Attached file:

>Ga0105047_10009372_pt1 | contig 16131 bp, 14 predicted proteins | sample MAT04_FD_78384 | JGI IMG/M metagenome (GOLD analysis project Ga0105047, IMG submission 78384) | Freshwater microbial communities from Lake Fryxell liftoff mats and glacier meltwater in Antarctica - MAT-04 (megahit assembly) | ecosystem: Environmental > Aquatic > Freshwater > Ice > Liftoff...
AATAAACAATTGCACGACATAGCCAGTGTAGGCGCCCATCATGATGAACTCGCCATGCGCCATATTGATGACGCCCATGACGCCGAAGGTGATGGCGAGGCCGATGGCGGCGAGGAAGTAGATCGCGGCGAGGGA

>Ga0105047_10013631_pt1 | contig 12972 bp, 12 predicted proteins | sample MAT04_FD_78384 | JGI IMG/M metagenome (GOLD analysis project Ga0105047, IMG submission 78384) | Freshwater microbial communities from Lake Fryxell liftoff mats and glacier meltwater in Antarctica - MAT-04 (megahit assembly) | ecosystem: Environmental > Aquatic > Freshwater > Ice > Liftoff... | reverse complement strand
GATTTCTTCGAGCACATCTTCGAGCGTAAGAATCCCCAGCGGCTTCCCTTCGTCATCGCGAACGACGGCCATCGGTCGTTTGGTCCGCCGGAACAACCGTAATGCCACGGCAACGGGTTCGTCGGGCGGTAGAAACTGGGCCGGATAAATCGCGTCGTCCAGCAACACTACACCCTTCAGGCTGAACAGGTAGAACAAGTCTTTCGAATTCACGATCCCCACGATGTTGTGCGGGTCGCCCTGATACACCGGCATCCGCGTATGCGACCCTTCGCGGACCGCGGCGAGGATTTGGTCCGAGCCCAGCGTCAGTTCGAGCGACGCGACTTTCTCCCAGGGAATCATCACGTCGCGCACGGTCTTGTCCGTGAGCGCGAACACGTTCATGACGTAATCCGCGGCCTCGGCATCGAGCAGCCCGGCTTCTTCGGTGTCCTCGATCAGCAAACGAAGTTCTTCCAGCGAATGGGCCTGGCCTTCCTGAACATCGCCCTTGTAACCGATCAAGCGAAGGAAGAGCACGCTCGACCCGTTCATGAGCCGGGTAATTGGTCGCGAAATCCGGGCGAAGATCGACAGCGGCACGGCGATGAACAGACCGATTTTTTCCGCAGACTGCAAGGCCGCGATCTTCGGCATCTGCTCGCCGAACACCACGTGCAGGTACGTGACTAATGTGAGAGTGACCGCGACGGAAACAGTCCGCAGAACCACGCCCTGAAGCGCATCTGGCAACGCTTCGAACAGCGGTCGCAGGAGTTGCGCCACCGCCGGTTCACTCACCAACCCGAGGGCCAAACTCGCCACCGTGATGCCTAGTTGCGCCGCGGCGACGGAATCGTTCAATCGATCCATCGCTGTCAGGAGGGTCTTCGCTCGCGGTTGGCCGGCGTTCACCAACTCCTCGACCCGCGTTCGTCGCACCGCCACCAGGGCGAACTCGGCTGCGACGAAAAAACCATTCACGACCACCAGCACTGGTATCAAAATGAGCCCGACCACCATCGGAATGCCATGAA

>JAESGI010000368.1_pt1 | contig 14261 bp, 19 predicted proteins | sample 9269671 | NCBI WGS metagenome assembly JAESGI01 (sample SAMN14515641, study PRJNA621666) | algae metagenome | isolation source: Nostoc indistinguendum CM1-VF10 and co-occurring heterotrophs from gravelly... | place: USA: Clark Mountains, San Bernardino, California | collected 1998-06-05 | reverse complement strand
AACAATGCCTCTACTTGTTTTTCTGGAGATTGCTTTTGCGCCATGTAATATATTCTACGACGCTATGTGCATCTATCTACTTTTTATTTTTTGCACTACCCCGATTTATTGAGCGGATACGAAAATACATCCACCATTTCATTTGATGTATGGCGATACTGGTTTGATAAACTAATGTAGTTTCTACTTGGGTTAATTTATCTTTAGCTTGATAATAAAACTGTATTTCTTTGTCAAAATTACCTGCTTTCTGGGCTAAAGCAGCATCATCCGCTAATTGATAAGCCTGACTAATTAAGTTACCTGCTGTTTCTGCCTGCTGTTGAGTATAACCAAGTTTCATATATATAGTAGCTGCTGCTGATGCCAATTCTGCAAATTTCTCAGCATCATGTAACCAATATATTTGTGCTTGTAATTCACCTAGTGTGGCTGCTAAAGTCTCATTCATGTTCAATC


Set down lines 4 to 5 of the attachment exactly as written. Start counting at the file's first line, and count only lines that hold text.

GATTTCTTCGAGCACATCTTCGAGCGTAAGAATCCCCAGCGGCTTCCCTTCGTCATCGCGAACGACGGCCATCGGTCGTTTGGTCCGCCGGAACAACCGTAATGCCACGGCAACGGGTTCGTCGGGCGGTAGAAACTGGGCCGGATAAATCGCGTCGTCCAGCAACACTACACCCTTCAGGCTGAACAGGTAGAACAAGTCTTTCGAATTCACGATCCCCACGATGTTGTGCGGGTCGCCCTGATACACCGGCATCCGCGTATGCGACCCTTCGCGGACCGCGGCGAGGATTTGGTCCGAGCCCAGCGTCAGTTCGAGCGACGCGACTTTCTCCCAGGGAATCATCACGTCGCGCACGGTCTTGTCCGTGAGCGCGAACACGTTCATGACGTAATCCGCGGCCTCGGCATCGAGCAGCCCGGCTTCTTCGGTGTCCTCGATCAGCAAACGAAGTTCTTCCAGCGAATGGGCCTGGCCTTCCTGAACATCGCCCTTGTAACCGATCAAGCGAAGGAAGAGCACGCTCGACCCGTTCATGAGCCGGGTAATTGGTCGCGAAATCCGGGCGAAGATCGACAGCGGCACGGCGATGAACAGACCGATTTTTTCCGCAGACTGCAAGGCCGCGATCTTCGGCATCTGCTCGCCGAACACCACGTGCAGGTACGTGACTAATGTGAGAGTGACCGCGACGGAAACAGTCCGCAGAACCACGCCCTGAAGCGCATCTGGCAACGCTTCGAACAGCGGTCGCAGGAGTTGCGCCACCGCCGGTTCACTCACCAACCCGAGGGCCAAACTCGCCACCGTGATGCCTAGTTGCGCCGCGGCGACGGAATCGTTCAATCGATCCATCGCTGTCAGGAGGGTCTTCGCTCGCGGTTGGCCGGCGTTCACCAACTCCTCGACCCGCGTTCGTCGCACCGCCACCAGGGCGAACTCGGCTGCGACGAAAAAACCATTCACGACCACCAGCACTGGTATCAAAATGAGCCCGACCACCATCGGAATGCCATGAA

>JAESGI010000368.1_pt1 | contig 14261 bp, 19 predicted proteins | sample 9269671 | NCBI WGS metagenome assembly JAESGI01 (sample SAMN14515641, study PRJNA621666) | algae metagenome | isolation source: Nostoc indistinguendum CM1-VF10 and co-occurring heterotrophs from gravelly... | place: USA: Clark Mountains, San Bernardino, California | collected 1998-06-05 | reverse complement strand